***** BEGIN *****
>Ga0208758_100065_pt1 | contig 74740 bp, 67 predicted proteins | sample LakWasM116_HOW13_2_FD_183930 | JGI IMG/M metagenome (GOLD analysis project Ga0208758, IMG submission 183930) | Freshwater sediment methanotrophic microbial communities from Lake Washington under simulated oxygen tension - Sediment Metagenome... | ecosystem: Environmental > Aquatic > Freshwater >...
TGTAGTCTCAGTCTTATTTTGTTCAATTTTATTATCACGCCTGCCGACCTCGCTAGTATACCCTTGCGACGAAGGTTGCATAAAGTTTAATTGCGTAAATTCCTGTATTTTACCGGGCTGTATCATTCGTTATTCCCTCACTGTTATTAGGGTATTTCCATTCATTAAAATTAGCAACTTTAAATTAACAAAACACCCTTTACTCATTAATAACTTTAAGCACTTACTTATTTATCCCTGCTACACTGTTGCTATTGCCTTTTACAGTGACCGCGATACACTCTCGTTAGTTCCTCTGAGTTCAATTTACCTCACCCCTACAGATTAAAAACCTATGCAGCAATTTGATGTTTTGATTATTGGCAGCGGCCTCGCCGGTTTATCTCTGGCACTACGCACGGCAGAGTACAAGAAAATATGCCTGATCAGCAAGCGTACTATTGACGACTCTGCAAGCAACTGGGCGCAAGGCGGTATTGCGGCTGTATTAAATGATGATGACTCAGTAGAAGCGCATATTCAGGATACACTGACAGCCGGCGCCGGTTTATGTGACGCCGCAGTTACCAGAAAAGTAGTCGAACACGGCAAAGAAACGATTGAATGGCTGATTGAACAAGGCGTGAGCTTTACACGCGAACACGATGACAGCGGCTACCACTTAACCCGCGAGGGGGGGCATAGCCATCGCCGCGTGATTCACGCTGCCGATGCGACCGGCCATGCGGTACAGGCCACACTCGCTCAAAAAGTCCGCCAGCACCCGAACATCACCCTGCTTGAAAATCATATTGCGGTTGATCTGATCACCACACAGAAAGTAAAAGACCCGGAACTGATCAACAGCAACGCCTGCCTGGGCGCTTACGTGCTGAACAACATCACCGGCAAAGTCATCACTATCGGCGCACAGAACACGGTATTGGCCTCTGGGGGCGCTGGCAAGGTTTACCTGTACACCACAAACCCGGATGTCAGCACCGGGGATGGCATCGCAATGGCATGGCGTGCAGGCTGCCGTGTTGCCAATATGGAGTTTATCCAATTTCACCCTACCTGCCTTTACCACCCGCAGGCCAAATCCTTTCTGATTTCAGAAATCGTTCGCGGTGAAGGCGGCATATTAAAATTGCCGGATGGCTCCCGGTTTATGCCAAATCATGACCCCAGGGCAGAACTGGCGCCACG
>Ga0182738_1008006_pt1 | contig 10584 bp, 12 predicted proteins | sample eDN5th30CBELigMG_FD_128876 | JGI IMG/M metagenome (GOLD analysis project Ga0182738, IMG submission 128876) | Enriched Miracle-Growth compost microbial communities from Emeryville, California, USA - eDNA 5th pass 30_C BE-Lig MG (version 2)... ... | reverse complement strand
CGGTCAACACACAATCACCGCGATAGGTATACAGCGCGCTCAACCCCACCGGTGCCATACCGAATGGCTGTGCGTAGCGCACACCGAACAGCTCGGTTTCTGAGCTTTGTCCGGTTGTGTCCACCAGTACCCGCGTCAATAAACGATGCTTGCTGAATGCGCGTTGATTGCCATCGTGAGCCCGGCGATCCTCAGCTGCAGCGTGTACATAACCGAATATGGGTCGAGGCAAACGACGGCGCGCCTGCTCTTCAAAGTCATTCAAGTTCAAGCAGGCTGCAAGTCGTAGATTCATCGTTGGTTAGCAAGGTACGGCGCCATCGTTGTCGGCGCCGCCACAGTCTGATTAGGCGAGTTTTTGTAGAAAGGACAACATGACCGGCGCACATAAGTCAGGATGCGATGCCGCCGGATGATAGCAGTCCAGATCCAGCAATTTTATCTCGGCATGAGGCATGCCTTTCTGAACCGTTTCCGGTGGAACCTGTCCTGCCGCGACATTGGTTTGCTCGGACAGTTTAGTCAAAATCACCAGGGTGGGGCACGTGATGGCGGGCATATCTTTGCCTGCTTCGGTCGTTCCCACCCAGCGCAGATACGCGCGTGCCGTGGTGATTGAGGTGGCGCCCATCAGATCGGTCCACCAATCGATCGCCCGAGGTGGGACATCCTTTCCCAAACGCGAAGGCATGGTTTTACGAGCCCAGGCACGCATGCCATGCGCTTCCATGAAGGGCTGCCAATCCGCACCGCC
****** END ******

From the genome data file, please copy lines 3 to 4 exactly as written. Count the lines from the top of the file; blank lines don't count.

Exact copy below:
>Ga0182738_1008006_pt1 | contig 10584 bp, 12 predicted proteins | sample eDN5th30CBELigMG_FD_128876 | JGI IMG/M metagenome (GOLD analysis project Ga0182738, IMG submission 128876) | Enriched Miracle-Growth compost microbial communities from Emeryville, California, USA - eDNA 5th pass 30_C BE-Lig MG (version 2)... ... | reverse complement strand
CGGTCAACACACAATCACCGCGATAGGTATACAGCGCGCTCAACCCCACCGGTGCCATACCGAATGGCTGTGCGTAGCGCACACCGAACAGCTCGGTTTCTGAGCTTTGTCCGGTTGTGTCCACCAGTACCCGCGTCAATAAACGATGCTTGCTGAATGCGCGTTGATTGCCATCGTGAGCCCGGCGATCCTCAGCTGCAGCGTGTACATAACCGAATATGGGTCGAGGCAAACGACGGCGCGCCTGCTCTTCAAAGTCATTCAAGTTCAAGCAGGCTGCAAGTCGTAGATTCATCGTTGGTTAGCAAGGTACGGCGCCATCGTTGTCGGCGCCGCCACAGTCTGATTAGGCGAGTTTTTGTAGAAAGGACAACATGACCGGCGCACATAAGTCAGGATGCGATGCCGCCGGATGATAGCAGTCCAGATCCAGCAATTTTATCTCGGCATGAGGCATGCCTTTCTGAACCGTTTCCGGTGGAACCTGTCCTGCCGCGACATTGGTTTGCTCGGACAGTTTAGTCAAAATCACCAGGGTGGGGCACGTGATGGCGGGCATATCTTTGCCTGCTTCGGTCGTTCCCACCCAGCGCAGATACGCGCGTGCCGTGGTGATTGAGGTGGCGCCCATCAGATCGGTCCACCAATCGATCGCCCGAGGTGGGACATCCTTTCCCAAACGCGAAGGCATGGTTTTACGAGCCCAGGCACGCATGCCATGCGCTTCCATGAAGGGCTGCCAATCCGCACCGCC